[Perldl] Comparing Matlab with PDL

Craig DeForest deforest at boulder.swri.edu
Sun May 31 11:02:39 HST 2009

Hi, Gabor,

I'm not familiar anymore with the Matlab syntax, but I believe Gnu  
Octave was intended as a work-similar replacement for it.  PDL is, as  
you say, aimed at "small to medium sized" tasks - defined as "smaller  
than the main memory of your computer", which is a moving target.  PDL  
today is useful for things that, ten years ago, only supercomputers  
did -- for example, recently I've been performing nonlinear fitting on  
2048x2048x50 floating-point arrays, which would be considered a  
"large" task not very long ago.  PDL is the front end for at least one  
MHD simulation code, which is more commonly the purview of "big iron"  

PDL's interactive shell ("perldl") is very nice, and allows direct  
user interaction with data, much the same way as Matlab, IDL, or even  
Gnuplot do, though I like to think perldl is smoother going than the  
commercial alternatives.

It's true that PDL does not come with a GUI IDE - I'm old skool enough  
not to miss it.  I tend to use emacs for everything anyway.  (There is  
a "perl" emacs mode that does color coded grammar markup.)

Perl has lots of tools (like "closures", which will blow your mind if  
you haven't heard of them before) that are not present in other data  
analysis languages, but which you will miss if/when you switch back.   
Lately I've been using "Inline" a lot -- "use Inline" will let you  
write a little snippet of code in C or FORTRAN or even PP (the  
metalanguage in which most of the PDL internals are written), and  
integrate it seamlessly with the rest of your perl/PDL script.

Er, I hope that helps...

On May 31, 2009, at 9:49 AM, Gabor Szabo wrote:

> Hi,
> in last month I have been working at a client gluing together and
> application with perl
> where the various pieces are written in C, Java, Matlab and probably
> other thing.
> I never used Matlab before but as a Perl trainer I have often met
> people who used
> Matlab and needed Perl for various tasks.
> I never used Matlab but I know PDL should be a replacement for it - or
> at least that's
> the level of my understanding - so I wonder what are the advantages  
> and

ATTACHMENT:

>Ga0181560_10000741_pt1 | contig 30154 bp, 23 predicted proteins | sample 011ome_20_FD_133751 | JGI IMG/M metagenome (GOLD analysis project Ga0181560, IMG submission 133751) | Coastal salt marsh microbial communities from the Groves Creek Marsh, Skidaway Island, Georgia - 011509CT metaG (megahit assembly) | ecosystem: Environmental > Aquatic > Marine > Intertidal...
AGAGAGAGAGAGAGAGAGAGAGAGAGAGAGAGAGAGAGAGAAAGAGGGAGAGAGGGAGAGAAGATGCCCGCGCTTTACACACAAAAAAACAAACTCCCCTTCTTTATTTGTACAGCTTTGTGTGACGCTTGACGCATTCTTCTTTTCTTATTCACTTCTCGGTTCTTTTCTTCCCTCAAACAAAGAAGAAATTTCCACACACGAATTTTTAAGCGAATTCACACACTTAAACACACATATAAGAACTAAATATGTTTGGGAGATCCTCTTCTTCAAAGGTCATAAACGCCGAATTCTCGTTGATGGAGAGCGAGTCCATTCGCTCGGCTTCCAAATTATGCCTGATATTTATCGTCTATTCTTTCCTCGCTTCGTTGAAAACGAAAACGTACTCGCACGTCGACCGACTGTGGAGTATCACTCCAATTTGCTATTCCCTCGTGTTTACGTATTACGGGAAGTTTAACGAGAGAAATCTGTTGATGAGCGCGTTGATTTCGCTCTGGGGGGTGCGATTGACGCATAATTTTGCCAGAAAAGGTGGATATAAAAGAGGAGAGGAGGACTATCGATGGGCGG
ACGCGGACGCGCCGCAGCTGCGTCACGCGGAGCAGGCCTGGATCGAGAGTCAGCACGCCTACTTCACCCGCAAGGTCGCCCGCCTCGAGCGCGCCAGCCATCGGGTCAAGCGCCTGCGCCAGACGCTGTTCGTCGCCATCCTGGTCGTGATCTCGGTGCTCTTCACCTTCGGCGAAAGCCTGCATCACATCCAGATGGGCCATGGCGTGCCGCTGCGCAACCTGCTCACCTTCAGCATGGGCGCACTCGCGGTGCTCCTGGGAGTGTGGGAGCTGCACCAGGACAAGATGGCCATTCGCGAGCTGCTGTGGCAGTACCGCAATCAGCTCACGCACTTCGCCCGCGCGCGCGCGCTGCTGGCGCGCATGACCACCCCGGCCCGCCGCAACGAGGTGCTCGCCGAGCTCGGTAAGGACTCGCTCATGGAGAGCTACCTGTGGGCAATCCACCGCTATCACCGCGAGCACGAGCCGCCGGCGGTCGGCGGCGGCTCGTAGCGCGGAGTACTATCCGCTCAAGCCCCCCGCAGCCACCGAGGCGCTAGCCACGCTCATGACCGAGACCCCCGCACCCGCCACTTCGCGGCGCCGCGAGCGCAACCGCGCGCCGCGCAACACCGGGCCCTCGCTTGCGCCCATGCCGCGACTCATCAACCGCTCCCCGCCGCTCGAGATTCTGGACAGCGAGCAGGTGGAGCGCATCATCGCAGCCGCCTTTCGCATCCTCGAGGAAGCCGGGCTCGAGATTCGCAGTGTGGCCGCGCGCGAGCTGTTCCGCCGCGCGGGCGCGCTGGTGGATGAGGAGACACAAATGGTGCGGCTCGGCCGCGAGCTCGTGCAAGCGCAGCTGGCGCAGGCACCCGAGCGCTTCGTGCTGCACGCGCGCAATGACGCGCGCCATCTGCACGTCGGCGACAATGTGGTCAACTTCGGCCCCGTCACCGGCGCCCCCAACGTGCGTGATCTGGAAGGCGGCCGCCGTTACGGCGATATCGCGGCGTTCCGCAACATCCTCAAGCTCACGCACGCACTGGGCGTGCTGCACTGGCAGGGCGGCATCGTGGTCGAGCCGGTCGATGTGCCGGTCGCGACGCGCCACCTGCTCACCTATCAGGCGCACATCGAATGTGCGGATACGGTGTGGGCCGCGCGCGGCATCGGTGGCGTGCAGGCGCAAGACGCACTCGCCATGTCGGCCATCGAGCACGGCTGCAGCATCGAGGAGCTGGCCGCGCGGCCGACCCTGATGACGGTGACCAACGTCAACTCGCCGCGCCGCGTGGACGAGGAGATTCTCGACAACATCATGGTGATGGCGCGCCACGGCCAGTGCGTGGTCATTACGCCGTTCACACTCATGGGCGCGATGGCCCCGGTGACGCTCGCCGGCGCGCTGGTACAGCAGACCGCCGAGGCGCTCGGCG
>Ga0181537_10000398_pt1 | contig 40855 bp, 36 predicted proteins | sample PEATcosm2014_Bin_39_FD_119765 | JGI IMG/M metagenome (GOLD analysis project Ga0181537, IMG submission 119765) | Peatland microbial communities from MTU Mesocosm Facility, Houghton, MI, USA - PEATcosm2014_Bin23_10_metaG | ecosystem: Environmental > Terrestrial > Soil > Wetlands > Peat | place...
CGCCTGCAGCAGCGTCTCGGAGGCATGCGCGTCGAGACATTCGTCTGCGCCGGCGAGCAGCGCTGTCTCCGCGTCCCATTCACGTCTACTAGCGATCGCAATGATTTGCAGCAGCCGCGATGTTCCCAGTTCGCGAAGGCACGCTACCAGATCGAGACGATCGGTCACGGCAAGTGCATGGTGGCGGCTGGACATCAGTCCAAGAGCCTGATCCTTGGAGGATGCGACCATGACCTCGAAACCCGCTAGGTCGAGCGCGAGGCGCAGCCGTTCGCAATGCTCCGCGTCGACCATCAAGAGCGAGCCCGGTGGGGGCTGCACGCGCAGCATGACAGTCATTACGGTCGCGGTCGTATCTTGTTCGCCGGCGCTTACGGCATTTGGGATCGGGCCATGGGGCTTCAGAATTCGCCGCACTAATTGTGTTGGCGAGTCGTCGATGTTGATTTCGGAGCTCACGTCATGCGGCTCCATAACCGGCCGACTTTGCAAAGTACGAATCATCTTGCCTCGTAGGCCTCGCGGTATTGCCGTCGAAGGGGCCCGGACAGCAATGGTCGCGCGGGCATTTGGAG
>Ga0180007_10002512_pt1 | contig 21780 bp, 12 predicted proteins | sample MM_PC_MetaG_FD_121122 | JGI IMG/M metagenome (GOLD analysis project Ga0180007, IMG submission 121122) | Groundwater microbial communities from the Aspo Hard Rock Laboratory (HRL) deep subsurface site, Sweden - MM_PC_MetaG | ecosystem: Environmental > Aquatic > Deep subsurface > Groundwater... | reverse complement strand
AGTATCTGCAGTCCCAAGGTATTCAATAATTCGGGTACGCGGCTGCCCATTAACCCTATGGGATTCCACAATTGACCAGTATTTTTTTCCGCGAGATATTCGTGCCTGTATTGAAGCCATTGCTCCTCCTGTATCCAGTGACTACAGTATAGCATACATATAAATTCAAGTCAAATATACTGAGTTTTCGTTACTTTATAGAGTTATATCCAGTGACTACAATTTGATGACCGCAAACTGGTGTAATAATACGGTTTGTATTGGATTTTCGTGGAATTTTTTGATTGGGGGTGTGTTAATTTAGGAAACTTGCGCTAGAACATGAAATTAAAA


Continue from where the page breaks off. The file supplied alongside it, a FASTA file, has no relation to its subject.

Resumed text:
> disadvantages of the two as compared to each other.
> Certainly price is a big difference and the fact that PDL is open
> source while Matlab
> is proprietary so I am more interested in the technical aspects.
> I searched a bit and found this article:
> http://www.freesoftwaremagazine.com/articles/cool_fractals_with_perl_pdl_a_benchmark
> which on the last page shows that PDL is twice as fast as Matlab - at
> least in that
> specific Mandelbrot example.
> I found a few hits mentioning PDL::Matlab but no actual code.
> http://en.wikipedia.org/wiki/Perl_Data_Language
> says  "[PDL is ] intended for small to medium sized analysis tasks"
> I could not find other references.
> So I am really interested you people pointing me to further references
> or giving your opinion.
> Lastly let me give my own plug:
> One aspect that I guess users of Matlab will say that PDL is lacking  
> is the IDE.
> If I understand correctly Matlab is an IDE with a language. PDL is
> just the language.
> This might not be an issue for people already knowing PDL but I  
> guess it
> might be harder to "sell" PDL because of this.
> So I was wondering if it would help to hook PDL up to Padre, the  
> Perl IDE
> I have been developing for some time with a bunch of other people
> See http://padre.perlide.org/ .
> If anyone is interested in this I'd be glad to discuss it here or on  
> the Padre
> mailing list or IRC channel.
> regards
>   Gabor
>   http://szabgab.com/
> _______________________________________________
> Perldl mailing list
> Perldl at jach.hawaii.edu
> http://mailman.jach.hawaii.edu/mailman/listinfo/perldl

More information about the Perldl mailing list